Stay Young & Vital (1960)

Bob CummingsFirst, let me apologize for the long hiatus.   Perhaps you have started a new project with enthusiasm only to put it aside because of quotidian demands and general weariness?  Ok, not a great excuse, but it is the truth.

So  it is fitting that we next review “Stay Young & Vital” by Bob Cummings.   The book says it will help in “building vitality, enthusiasm and “youthfulness” at any age”. Now here’s something I can really use. It’s Vitameatavegamin on paper!   There is something so deliciously retro about the words “vitality” and “enthusiasm”.  I can remember watching ballet-shoed yet manly Jack LaLanne speak those words while urging my mom and me to do leg lifts.

In case you didn’t know, Bob Cummings was an Emmy-award winning actor whose heyday was in the 1950’s and early 1960’s.  He starred in numerous movies and in the eponymous “Bob Cummings Show”.   Bob was married five times and had seven children, so he certainly had loads of vitality.  His enthusiasm is evident in the book inscription he  wrote for my aunt, Lois Nettleton, when they both starred in the play “The Wayward Stork”.

BC inscription

It reads ” To my adorable “wife” Lois- great good fortune, fantastic success, perfect abundant health and brimming happiness — you’re headed for the greatest stardom and “The Wayward Stork” will find his way.  Love, Bob Cummings”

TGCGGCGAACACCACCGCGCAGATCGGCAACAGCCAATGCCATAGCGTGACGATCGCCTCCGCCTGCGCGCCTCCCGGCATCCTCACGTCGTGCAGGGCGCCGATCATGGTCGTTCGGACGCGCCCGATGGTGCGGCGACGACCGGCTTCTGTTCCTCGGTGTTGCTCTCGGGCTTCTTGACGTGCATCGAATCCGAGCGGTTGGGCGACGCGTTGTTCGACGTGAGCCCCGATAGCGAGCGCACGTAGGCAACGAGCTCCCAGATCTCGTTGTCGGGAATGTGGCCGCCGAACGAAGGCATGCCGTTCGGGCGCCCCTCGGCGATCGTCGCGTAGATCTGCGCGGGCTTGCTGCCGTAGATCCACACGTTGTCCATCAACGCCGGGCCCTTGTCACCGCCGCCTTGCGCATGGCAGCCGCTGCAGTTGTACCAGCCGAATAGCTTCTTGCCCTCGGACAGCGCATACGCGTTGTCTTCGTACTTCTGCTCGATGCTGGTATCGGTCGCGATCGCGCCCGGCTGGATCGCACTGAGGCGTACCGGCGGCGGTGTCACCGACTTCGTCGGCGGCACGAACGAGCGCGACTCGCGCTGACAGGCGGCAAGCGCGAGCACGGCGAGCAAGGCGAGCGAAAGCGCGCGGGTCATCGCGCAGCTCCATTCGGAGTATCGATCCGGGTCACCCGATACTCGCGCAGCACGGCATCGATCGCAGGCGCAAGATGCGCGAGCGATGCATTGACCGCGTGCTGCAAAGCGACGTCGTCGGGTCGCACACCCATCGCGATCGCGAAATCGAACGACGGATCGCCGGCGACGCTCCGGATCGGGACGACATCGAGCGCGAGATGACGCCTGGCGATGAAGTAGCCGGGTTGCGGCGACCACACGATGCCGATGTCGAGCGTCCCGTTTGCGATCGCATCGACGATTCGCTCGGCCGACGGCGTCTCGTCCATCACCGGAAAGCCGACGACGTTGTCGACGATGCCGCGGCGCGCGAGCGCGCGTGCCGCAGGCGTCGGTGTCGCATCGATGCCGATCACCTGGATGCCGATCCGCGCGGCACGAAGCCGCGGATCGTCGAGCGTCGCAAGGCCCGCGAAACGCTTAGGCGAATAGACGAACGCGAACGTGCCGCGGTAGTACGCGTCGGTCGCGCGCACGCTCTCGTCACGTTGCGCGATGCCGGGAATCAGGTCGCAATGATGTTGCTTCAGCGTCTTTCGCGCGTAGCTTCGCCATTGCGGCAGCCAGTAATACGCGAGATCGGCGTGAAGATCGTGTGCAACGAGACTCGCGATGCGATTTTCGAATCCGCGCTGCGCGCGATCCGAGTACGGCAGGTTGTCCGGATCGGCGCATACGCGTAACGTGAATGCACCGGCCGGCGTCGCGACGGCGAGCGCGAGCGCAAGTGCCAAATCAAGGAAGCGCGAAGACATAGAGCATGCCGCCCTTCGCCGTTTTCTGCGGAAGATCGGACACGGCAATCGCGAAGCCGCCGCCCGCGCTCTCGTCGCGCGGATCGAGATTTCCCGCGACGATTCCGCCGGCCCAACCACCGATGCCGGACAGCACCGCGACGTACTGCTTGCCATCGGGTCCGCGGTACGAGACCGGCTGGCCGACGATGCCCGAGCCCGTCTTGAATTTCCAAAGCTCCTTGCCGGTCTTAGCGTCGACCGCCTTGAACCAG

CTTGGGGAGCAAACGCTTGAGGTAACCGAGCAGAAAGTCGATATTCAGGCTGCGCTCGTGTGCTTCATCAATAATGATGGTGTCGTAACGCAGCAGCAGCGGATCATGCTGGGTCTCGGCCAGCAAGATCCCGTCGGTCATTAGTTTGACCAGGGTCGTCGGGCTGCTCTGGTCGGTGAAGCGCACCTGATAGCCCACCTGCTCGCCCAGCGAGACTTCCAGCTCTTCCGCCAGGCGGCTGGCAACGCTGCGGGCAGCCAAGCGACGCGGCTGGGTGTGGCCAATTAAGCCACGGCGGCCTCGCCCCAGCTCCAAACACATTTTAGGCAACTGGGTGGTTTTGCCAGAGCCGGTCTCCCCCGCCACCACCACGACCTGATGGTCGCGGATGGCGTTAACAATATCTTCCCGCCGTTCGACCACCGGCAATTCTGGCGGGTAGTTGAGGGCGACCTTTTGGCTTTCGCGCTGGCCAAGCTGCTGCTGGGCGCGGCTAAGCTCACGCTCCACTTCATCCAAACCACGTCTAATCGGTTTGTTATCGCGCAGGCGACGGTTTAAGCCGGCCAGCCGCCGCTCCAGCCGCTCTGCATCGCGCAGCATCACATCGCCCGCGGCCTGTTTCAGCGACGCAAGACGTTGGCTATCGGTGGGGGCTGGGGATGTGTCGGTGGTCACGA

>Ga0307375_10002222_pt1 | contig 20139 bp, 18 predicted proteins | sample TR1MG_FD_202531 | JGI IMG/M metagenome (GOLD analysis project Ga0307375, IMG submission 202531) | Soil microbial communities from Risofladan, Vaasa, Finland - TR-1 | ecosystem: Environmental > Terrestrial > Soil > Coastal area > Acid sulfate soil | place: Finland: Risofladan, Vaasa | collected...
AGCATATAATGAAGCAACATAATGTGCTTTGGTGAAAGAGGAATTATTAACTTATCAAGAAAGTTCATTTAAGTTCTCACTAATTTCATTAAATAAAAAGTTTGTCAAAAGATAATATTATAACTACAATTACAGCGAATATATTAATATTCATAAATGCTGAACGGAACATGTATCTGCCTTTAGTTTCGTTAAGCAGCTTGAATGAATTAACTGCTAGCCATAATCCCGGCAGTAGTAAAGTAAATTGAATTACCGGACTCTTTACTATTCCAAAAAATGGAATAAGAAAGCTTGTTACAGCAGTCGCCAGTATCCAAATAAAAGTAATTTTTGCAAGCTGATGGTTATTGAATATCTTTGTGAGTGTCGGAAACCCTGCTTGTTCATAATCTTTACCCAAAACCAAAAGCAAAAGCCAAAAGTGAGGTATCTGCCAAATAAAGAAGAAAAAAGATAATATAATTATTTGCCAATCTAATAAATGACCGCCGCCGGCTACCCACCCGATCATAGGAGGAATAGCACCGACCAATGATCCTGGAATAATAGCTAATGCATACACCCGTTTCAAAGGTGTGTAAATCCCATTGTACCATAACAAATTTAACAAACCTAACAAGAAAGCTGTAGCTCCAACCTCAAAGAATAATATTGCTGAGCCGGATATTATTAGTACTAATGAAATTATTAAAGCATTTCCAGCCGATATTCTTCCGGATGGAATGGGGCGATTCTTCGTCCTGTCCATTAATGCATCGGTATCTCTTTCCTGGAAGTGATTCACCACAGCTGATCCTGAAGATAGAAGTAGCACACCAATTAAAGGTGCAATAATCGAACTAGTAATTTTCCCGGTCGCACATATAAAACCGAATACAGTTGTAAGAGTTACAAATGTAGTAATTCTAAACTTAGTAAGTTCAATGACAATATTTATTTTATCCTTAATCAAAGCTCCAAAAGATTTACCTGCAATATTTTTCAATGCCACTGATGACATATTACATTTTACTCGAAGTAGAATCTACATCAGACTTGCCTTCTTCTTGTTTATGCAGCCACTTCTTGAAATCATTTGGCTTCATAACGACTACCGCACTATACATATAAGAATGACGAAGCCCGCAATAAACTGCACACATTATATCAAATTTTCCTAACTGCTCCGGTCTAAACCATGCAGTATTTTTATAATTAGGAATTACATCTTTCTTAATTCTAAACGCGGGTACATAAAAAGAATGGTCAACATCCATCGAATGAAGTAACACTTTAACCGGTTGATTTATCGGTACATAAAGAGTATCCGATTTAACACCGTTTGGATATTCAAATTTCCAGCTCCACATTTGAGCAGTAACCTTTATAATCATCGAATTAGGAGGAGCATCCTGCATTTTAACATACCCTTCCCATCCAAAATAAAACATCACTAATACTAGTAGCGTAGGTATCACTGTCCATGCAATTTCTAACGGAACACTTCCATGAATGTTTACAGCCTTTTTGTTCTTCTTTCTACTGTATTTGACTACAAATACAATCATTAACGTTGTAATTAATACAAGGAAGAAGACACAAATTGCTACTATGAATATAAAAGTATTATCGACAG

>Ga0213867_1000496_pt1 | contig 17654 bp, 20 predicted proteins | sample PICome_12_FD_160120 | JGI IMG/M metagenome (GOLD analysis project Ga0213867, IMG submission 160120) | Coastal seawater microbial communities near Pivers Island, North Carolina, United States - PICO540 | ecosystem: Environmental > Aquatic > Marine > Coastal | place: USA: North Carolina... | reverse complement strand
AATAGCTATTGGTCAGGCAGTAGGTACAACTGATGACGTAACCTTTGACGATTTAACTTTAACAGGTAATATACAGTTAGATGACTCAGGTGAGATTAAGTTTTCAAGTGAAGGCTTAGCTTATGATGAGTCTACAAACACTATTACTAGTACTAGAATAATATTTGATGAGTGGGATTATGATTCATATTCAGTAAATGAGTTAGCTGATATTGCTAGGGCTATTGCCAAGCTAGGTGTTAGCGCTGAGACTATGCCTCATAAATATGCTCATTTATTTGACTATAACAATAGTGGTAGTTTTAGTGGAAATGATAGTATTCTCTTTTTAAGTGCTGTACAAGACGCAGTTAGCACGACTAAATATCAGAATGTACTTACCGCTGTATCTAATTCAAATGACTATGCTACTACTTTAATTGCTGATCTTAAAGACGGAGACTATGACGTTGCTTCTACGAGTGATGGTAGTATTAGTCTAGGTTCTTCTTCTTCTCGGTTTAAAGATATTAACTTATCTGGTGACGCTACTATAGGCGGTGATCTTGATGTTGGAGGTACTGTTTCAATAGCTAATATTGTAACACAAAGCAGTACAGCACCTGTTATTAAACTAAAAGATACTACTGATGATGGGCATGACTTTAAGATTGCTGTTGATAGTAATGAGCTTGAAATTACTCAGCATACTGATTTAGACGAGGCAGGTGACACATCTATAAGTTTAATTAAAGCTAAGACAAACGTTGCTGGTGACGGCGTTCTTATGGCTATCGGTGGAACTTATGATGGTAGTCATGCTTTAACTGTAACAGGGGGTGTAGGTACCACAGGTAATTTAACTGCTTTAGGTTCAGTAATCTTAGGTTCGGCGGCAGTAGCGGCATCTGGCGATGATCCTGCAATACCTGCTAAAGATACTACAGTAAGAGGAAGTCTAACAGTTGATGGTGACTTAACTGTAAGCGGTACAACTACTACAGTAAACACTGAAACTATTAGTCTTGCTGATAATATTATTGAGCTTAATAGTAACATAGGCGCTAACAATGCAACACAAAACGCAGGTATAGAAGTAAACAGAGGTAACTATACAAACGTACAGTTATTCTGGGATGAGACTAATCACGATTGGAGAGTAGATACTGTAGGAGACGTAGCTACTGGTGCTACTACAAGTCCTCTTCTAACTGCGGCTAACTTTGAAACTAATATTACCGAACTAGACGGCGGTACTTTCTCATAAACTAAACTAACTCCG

The book is chock-full of advice on  how to eat well.   It emphasizes consumption of protein, vitamins and minerals. Chapter headings are marvelously descriptive of early 60’s zeitgeist:  “Chapter 1: Let’s Start Living” , “Chapter 5:  The Mystery and Miracle of You” or  “Chapter 7:  The Seven Rules for Flying High”.

Turns out that last chapter heading was literally true.  Bob was flying high.  He was a patient of the famous “Dr. Feelgood” otherwise known as Max Jacobson, the physician for JFK, Marilyn Monroe and many other Hollywood personalities.   Dr. Jacobson did indeed administer vitamins and minerals, with a healthy kicker of amphetamines — known as the “miracle tissue regenerator”.   The hyperbolic language in this case was not so charming and didn’t do Mr. Cummings any favors. Vitameatavegamin was  was really just alcohol after all, so it shouldn’t surprise that vitality was found at the end of a needle. He was likely unaware, at least initially, that those miracle shots were the start of a lifelong addiction to amphetamines,  ultimately costing him his marriage of 20 years and his career.

It’s a sad story with an ending that surprised me, too.  I was having such fun reading his book and listening to his Norman Vincent Peale-like admonitions. His positive style was the perfect antidote for my frayed nerves. That he turned out to have a drug addiction was a real shocker, but apparently this is a well-known Hollywood story.  Yet Bob lived to 80 so perhaps he did know a thing or two about his topic.  In the end, I thank him for his encouragement to my aunt and his optimistic outlook — obtained by whatever means.   With that, dear readers, let me wish you abundant health and brimming happiness!  Until next time.


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